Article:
The recently published House of Commons Public Accounts Committee (PAC) report into the IR35 reforms has confirmed that the UK needs an effective tax framework to enable businesses to access the flexible workforce.
Although it has been previously painted in a negative light, IR35 can be a force for good – supporting business growth and attracting talented contractors, as well as increasing visibility of contractor workforces.
For the energy industry, which relies on contractor talent, it’s vital for operational delivery, agility and growth.
However, the PAC report highlights how many organisations are currently unable to navigate the complex IR35 system, risking both tax liabilities and the loss of talent to competitors who can offer more attractive and compliant contracts.
Uncovering the reasons behind the complexity, the Check Employment Status for Tax (CEST) tool was called out by the PAC as “difficult to interpret correctly,” while guidance was “long, too general in scope and not integrated into CEST itself”.
The report also found that businesses are not able to get all of the information they need to accurately assess a worker’s status.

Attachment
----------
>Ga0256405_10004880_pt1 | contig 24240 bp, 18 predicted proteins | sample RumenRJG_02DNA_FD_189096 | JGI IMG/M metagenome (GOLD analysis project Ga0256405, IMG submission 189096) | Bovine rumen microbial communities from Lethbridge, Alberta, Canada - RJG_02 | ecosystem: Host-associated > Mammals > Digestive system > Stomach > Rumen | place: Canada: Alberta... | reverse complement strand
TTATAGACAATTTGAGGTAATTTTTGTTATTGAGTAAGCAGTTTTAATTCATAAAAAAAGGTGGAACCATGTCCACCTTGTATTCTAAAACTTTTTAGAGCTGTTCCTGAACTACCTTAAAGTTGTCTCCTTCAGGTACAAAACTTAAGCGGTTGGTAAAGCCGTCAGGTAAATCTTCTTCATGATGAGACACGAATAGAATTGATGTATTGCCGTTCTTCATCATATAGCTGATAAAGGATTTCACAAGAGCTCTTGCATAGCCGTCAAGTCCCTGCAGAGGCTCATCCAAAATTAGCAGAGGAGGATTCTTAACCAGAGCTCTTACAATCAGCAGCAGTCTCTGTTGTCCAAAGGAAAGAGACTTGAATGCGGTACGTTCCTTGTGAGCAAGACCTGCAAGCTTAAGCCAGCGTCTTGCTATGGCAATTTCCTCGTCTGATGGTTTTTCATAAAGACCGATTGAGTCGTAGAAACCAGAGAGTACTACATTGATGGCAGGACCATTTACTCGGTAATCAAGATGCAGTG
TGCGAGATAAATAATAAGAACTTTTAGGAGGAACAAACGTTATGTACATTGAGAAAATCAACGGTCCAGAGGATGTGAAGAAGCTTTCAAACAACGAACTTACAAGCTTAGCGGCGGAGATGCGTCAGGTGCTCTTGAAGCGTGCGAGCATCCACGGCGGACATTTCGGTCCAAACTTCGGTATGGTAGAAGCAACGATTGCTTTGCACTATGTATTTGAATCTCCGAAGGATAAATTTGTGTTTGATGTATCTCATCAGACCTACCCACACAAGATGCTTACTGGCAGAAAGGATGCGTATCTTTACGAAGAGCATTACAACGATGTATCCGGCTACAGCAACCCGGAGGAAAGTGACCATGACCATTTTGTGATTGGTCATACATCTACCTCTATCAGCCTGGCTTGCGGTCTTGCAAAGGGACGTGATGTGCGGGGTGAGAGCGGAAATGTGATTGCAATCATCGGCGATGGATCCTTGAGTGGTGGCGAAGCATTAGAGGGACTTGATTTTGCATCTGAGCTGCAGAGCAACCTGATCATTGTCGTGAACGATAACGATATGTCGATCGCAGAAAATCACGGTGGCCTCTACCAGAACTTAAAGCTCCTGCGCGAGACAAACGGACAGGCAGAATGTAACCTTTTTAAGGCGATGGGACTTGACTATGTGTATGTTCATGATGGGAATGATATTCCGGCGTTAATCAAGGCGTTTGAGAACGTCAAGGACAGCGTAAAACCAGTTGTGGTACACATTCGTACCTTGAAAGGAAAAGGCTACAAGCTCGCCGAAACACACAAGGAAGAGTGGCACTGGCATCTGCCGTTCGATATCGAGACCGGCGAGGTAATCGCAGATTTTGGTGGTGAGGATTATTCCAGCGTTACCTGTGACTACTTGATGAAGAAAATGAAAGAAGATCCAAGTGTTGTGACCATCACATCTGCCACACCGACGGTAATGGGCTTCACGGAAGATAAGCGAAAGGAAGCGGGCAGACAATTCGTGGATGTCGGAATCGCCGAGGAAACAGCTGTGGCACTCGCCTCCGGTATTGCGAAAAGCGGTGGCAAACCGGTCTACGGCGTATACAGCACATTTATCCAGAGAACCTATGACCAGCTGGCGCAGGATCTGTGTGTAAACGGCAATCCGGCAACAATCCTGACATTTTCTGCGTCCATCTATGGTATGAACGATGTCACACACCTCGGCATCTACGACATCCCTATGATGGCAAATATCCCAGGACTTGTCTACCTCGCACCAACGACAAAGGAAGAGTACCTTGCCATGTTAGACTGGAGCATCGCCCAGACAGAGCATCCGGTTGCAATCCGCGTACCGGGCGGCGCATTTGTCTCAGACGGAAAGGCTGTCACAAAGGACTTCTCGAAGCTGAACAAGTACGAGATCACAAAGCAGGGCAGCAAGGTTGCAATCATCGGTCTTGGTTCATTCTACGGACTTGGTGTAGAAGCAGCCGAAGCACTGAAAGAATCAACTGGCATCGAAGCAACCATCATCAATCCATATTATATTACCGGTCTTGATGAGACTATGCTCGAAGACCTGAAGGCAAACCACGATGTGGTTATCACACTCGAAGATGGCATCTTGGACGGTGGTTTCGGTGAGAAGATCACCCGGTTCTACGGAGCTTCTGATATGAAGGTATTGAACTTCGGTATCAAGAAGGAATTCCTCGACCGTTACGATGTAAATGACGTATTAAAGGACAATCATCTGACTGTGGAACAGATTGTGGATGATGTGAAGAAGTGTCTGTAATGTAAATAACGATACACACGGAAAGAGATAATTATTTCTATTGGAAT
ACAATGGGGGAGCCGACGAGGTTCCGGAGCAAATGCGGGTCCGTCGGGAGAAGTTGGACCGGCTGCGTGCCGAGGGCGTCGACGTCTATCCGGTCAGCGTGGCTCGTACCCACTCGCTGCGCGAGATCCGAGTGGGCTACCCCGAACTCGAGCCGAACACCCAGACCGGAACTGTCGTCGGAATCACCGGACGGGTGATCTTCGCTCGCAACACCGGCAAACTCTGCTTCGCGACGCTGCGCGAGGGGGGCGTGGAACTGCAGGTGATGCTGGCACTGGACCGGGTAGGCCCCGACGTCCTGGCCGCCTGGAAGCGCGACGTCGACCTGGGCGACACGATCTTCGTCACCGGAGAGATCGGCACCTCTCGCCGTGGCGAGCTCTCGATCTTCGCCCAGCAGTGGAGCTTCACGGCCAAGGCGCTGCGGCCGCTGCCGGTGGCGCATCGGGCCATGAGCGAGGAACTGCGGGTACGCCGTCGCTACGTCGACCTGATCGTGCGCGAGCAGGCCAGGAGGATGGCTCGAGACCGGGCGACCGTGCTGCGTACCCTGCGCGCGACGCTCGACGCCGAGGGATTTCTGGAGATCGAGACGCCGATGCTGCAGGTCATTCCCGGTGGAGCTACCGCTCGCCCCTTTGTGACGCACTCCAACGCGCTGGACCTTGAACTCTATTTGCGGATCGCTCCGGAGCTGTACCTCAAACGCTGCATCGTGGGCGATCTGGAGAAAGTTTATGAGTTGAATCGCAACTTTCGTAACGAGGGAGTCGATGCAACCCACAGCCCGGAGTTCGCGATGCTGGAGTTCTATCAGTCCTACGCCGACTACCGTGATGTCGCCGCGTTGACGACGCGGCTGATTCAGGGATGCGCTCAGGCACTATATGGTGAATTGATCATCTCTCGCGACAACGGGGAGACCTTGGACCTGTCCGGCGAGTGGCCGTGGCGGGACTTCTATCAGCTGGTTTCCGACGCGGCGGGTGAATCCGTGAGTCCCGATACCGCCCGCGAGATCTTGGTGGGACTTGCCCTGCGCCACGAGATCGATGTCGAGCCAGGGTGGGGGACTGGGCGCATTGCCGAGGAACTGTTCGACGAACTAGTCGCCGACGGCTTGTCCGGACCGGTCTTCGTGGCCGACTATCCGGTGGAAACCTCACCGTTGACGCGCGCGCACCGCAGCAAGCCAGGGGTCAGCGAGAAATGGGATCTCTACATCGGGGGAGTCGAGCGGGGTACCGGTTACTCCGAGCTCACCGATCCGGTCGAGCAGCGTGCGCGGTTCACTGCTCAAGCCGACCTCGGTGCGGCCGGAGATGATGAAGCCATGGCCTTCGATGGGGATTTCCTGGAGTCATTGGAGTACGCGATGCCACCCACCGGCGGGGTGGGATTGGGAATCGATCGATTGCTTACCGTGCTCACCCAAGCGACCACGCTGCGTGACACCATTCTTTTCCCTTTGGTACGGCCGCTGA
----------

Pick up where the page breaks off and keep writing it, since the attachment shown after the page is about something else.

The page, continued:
Although this has been highlighted by various recent IR35 reviews, reliance on CEST as a tool for IR35 compliance continues to be commonplace. Yet compliant use of the tool relies on the person using it having a detailed knowledge of the information that they require and of how to input it correctly.
As we’ve seen in the public sector, failure to understand this can often result in non-compliance and tax bills several years later.
Organisations that decide to apply blanket inside-IR35 determinations to contractor populations to avoid needing to use CEST may feel this is a ‘safe’ route forward. However, not only is this a direct contravention of the reasonable care guidelines, it’s also a barrier to skilled talent attraction.
To avoid these pitfalls, it is vital that businesses put in place a robust and compliant IR35 solution which enables them to confidently offer outside IR35 roles and remain attractive in an increasingly competitive employment market.
For businesses with an IR35 solution already in place, the report should offer a moment of pause and a call to stress test their processes to ensure they meet the threshold for HMRC’s ‘reasonable care’. Through a mock investigation or audit, potential pain points in a solution can be identified and mitigated so that businesses can be confident in their solution should HMRC carry out its own investigation.
The energy sector has a long history of contractor excellence and is well placed to take a lead on IR35 compliance in the competition for engineering talent.
We’re looking forward to attending the Energy Ball later this year to celebrate the sector and all its achievements.
For more information on Brookson Legal visit brooksonlegal.co.uk.